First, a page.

Everywhere you look in this place there are people, buildings, cars, apartments... its amazing!

The last part of the journey is of course the destination, which for me is school! Aside from the classrooms and the kids that I have already showed you the school also has a staffroom which is my first destination of the day. Its pretty crowded, and here's what it looks like!

That concludes another fascinating insight into the life of Laura in Korea! Stay tuned for more fabulous updates to come! :)

Wednesday, March 11, 2009

A New School Year!

March 1st started a brand new school year in Korea -- the same as September at home -- and that means a whole new batch of classes, and approximately one million new kiddies. I am no where close to beginning to know all of their names.

** As an interesting side note: One of the classes I inherited from another teacher is full of Disney Princesses -- Ariel, Jasmine, Belle ... **

Its been a lot easier to start fresh with a new batch of kids, knowing what I'm doing, compared with when I started in November, not really having a clue. I know so much more about teaching Korean children now than I did then. I know the mistakes they're likely to make, the shenanigans they're likely to get up to, what programs I'm teaching, acceptable discipline methods and best off all how to understand their English speaking through sometimes very thick Korean accents. When I got here first I found them so difficult to understand, even when they were using proper vocabulary and grammar. Of course, the goal of being a foreign teacher here is largely to reduce just that, but its a work in progress and being able to understand the kids in the mean time is very valuable.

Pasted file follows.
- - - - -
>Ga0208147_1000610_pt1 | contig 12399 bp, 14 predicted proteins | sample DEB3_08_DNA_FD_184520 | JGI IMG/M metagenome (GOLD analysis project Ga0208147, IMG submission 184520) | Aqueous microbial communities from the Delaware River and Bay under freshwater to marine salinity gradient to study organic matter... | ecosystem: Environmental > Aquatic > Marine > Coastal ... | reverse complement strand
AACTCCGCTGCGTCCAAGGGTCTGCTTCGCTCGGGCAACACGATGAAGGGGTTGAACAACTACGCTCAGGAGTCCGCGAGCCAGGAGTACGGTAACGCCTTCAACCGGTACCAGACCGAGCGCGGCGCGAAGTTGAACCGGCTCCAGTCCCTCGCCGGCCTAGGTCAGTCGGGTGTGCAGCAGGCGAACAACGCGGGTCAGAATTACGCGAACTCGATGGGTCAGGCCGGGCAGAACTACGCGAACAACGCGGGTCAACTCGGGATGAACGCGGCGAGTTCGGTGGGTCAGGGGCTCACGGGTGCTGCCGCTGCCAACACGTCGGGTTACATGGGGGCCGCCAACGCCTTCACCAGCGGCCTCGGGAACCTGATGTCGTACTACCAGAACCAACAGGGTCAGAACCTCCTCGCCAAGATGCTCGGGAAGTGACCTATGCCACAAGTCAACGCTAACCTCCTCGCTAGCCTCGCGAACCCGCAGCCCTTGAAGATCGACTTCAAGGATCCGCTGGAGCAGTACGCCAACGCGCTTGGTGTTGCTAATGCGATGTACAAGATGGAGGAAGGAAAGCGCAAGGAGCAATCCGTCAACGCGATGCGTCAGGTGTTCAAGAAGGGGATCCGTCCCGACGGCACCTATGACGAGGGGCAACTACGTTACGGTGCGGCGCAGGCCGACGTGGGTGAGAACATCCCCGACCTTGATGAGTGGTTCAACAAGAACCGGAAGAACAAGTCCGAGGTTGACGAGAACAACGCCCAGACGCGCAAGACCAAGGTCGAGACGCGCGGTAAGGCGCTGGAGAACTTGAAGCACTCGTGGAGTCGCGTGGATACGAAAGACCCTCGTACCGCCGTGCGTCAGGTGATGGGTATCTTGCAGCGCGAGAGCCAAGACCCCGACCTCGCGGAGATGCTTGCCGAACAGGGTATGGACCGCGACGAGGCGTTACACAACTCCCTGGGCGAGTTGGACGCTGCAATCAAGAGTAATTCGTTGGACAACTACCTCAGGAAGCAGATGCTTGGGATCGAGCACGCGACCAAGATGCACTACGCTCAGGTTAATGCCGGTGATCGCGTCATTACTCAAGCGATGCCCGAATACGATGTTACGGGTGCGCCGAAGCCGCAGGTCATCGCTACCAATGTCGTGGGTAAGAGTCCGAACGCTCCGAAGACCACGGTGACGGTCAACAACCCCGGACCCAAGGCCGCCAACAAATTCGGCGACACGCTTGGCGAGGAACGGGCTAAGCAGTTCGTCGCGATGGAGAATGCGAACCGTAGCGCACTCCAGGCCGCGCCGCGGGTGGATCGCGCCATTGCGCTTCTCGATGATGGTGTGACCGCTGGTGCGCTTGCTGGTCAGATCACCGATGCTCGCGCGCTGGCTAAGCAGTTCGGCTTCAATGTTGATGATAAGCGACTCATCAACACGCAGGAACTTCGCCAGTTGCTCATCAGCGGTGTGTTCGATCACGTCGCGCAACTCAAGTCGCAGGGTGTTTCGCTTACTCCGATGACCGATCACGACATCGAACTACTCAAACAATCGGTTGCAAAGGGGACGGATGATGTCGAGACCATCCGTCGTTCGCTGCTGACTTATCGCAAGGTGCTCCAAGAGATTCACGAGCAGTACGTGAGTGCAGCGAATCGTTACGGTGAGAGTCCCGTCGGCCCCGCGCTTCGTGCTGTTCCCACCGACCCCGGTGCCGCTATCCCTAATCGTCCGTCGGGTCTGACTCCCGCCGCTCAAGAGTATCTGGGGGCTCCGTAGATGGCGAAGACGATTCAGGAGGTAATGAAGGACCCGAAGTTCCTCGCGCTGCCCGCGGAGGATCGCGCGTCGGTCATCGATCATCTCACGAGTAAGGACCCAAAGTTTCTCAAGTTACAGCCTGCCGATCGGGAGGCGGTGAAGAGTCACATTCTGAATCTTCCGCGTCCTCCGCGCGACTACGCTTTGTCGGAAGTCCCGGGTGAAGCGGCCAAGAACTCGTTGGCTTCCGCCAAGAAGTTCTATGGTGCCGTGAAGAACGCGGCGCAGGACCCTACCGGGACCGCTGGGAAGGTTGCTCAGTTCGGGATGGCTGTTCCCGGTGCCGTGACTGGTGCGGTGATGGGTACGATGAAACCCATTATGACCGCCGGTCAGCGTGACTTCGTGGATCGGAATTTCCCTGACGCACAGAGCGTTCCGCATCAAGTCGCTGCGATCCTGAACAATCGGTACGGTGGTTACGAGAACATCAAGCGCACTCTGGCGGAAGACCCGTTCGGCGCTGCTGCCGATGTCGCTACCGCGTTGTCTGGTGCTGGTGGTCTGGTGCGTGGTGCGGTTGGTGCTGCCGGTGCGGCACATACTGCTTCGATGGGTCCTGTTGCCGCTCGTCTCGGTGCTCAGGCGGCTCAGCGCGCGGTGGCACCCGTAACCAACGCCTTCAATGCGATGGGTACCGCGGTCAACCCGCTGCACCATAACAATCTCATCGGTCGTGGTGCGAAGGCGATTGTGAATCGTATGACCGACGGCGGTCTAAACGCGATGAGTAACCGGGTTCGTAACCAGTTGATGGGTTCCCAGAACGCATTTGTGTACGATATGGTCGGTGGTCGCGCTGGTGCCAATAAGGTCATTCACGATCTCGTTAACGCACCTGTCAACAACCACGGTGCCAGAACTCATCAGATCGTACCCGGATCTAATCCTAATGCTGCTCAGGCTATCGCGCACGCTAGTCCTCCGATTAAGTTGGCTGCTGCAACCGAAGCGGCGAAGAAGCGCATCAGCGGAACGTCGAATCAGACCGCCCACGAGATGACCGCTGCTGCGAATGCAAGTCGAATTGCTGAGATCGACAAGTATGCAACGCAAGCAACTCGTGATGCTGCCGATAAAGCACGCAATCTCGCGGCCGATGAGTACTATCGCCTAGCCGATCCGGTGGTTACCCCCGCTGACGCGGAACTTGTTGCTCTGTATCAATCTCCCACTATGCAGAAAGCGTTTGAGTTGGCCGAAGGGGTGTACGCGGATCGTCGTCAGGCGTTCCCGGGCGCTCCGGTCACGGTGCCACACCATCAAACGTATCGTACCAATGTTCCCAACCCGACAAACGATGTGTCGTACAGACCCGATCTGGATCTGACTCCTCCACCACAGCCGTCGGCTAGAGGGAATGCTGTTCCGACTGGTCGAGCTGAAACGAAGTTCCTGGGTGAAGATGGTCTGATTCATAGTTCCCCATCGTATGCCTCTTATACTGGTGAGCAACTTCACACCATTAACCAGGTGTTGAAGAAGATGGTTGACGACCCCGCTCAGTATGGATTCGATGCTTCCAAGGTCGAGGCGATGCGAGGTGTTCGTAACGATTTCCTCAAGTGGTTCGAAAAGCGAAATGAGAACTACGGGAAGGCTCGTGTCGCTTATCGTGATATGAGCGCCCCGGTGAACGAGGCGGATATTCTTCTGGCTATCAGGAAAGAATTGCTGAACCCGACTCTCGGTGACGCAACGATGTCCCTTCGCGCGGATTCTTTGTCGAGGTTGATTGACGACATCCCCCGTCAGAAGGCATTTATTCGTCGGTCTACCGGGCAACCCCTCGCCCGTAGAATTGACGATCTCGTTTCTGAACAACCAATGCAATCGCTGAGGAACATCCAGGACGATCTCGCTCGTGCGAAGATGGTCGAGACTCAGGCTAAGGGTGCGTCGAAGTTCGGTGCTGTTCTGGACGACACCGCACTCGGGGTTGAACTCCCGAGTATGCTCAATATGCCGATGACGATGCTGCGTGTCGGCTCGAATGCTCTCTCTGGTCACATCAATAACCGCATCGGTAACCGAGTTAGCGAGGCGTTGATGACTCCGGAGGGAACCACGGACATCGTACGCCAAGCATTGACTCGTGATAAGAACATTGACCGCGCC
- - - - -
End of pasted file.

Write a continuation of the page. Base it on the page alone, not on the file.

Also, my hours have been condensed, which is great news! I'm teaching the same number of hours, but I am spending 1.5 hours less at the school three times a week than I was before, which I'm really happy about! I'm not soo keen on teaching in the evenings like I do, but I'm sure that I'll get used to it. I had really been hoping for a preschool schedule, but there are definitely perks to working only in the afternoons as well.

Aside from the new school year there's been much more of the same so far this month. Working, hanging out with friends... we've been playing a lot of games recently which is quite fun. Jenga, Apples to Apples, Scrabble, Trivial Pursuit... you'd never think I'd come all the way to Korea to spend my time playing board games with the people I work with, but its true!

Some of the the more notable games include this monster Jenga tower:

And this game of scrabble:

Also not to be forgotten from February of course are the kids, and some good friends!